Chauncey Leopardi
Yeah, that was my first kiss. Maybe there was some little peck in elementary school, but I always count that as my first real kiss because, why wouldn't you?

Victor DiMattia (Timmy Timmons)
I remember the first day Wendy Peffercorn showed up on set. We all thought we were cool and that we were ladies’ men. David came over to our table and said, “Listen, that’s Wendy over there. Don’t go up to her. Don’t even talk to her. Leave her alone. If you guys mess with her, you’re fired.” We all went up to her and asked, "Out of all of us, which one would you date?”

Marty York (Yeah-Yeah)
We were all staying in these condos with our parents, but it was like summer camp. We snuck into the movie Basic Instinct at one point. Back then, R-rated movies were hard-core. The ushers were really on the lookout. Tom Guiry’s older brother got a ticket to the film and opened the back door to the theater and let us all in.

Terry Haskell 
One day, Denis Leary shows up. There’s a scene when they’re out in the backyard playing catch. I said, ”Hi, Denis. I’m Terry, the prop master. Here’s your baseball glove, 1962.” It had Mickey Mantle’s fake autograph on it. Denis puts it on, and it was one of those six-fingered gloves. He looks down and says, “This is a Yankee glove. I’m from Boston. I will never put Mickey Mantle’s glove on my hand,” and threw it on the ground. He was dead serious. I had to go find him some Giants or Sox glove.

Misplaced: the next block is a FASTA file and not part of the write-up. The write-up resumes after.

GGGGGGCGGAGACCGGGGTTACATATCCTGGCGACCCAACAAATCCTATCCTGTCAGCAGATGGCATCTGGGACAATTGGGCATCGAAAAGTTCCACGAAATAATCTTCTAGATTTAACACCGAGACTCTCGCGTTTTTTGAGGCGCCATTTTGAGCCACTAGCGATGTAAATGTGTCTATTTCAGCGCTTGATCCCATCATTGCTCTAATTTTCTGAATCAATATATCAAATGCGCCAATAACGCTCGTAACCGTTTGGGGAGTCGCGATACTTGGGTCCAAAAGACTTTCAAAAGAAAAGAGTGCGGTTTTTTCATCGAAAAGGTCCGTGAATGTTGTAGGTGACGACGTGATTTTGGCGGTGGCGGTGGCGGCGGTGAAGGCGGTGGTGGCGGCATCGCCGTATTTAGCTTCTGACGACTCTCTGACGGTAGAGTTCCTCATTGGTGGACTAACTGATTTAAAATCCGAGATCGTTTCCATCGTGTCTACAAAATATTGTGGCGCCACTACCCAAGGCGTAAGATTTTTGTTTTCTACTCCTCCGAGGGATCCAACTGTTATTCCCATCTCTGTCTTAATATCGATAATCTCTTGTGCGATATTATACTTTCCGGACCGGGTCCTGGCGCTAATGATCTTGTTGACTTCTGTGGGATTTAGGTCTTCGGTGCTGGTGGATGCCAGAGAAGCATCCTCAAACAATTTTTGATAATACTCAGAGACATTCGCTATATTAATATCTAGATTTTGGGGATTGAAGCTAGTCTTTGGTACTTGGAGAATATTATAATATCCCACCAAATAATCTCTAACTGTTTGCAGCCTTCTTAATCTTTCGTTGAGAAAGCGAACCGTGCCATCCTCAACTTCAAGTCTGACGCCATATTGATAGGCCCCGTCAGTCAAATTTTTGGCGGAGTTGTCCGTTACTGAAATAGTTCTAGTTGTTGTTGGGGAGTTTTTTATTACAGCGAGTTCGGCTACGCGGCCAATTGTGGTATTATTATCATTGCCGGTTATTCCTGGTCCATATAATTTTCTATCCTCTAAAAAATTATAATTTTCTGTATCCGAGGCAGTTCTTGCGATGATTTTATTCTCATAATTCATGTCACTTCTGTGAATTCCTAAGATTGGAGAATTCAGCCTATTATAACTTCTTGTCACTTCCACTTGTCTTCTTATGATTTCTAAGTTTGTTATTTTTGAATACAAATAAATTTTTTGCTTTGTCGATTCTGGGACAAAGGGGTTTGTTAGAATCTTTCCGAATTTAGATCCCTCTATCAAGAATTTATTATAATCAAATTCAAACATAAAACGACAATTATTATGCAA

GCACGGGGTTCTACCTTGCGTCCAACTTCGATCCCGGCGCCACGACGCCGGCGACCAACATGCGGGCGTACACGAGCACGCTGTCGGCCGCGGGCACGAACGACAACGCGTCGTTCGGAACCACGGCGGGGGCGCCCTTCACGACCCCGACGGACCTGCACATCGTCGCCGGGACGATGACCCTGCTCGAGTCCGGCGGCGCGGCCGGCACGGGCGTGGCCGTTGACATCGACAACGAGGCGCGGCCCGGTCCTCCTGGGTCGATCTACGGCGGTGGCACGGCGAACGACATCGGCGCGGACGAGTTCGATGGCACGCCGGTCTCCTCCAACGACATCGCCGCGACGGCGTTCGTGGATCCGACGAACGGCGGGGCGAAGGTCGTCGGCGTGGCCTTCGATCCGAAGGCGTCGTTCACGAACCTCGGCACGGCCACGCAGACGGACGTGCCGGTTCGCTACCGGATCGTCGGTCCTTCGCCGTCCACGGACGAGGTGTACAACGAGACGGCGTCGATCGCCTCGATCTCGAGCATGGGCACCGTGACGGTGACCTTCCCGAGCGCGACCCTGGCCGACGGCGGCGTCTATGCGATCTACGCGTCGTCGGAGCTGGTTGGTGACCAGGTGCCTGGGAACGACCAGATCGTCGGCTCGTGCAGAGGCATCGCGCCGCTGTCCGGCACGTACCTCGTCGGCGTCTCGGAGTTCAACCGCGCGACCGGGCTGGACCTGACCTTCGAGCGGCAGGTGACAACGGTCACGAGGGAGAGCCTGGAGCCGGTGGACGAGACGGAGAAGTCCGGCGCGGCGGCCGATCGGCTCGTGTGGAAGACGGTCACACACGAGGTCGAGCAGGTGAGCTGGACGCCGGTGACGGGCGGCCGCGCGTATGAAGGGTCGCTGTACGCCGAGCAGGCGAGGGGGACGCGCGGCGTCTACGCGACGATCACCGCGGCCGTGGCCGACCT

Victor DiMattia
There was a really cool moment where Brandon [Adams, who played Kenny DeNunez] and I were up on the top deck of the tree house. We had these earpieces in so that David could talk into a microphone and give us direction up there. All of a sudden in our earpieces, we hear, ”Hello, boys.” We're like, “Dude, that’s the voice of Darth Vader.” We looked down and there’s James Earl Jones waving to us.

Denis Leary
I gotta tell you my own personal Sandlot story. My son was born in 1990, so he was 2 when I was making Sandlot. By the time he was 8, he was playing baseball, becoming a big baseball fan, and had watched the movie a gazillion times. In 1999, the All-Star Game was at Fenway Park. During batting practice, Cal Ripken hit a foul that bounced, hit the wall, and I caught it. I gave it to my son, and he asked if we could get it signed. “Dad, please!?” I tried getting Cal’s attention but couldn’t get it signed. No big deal.

When we got home, I made a couple phone calls and chased down a guy that knew Cal Ripken. I go through all the rigamarole and got the ball personalized. I got it inside a collectible cube. Six months later, we had a place in Connecticut and the kids would play baseball in the backyard. There was a pond about 500 feet from where they’d bat, but you’d have to hit a massive Mickey Mantle bomb to hit the pond. One day, I’m walking by his room, and I see that the cube is open, and the ball was missing. Him and his cousins are upstairs playing video games, and I say, “Hey, Jack, where’s the Cal Ripken ball?”

He goes, “We ran out of balls playing home run derby, so we used it. I batted lefty, and Dad, you wouldn’t believe it. I hit such a long bomb.” I’m getting really nervous at this point. “So, where’s the ball, Jack?!” He responds all calmly, “Oh, it’s in the pond.” I’m about to lose it when he says, “Well, can’t you just call Cal Ripken and get another one?” I had to laugh and say, “This is just like in The Sandlot!” He’s like, “Oh yeah, that’s so funny!” I couldn’t believe it. He must have hit it at least 375 feet in the air, so I couldn’t be that mad at him.

Follow Article Topics: Inside-Dope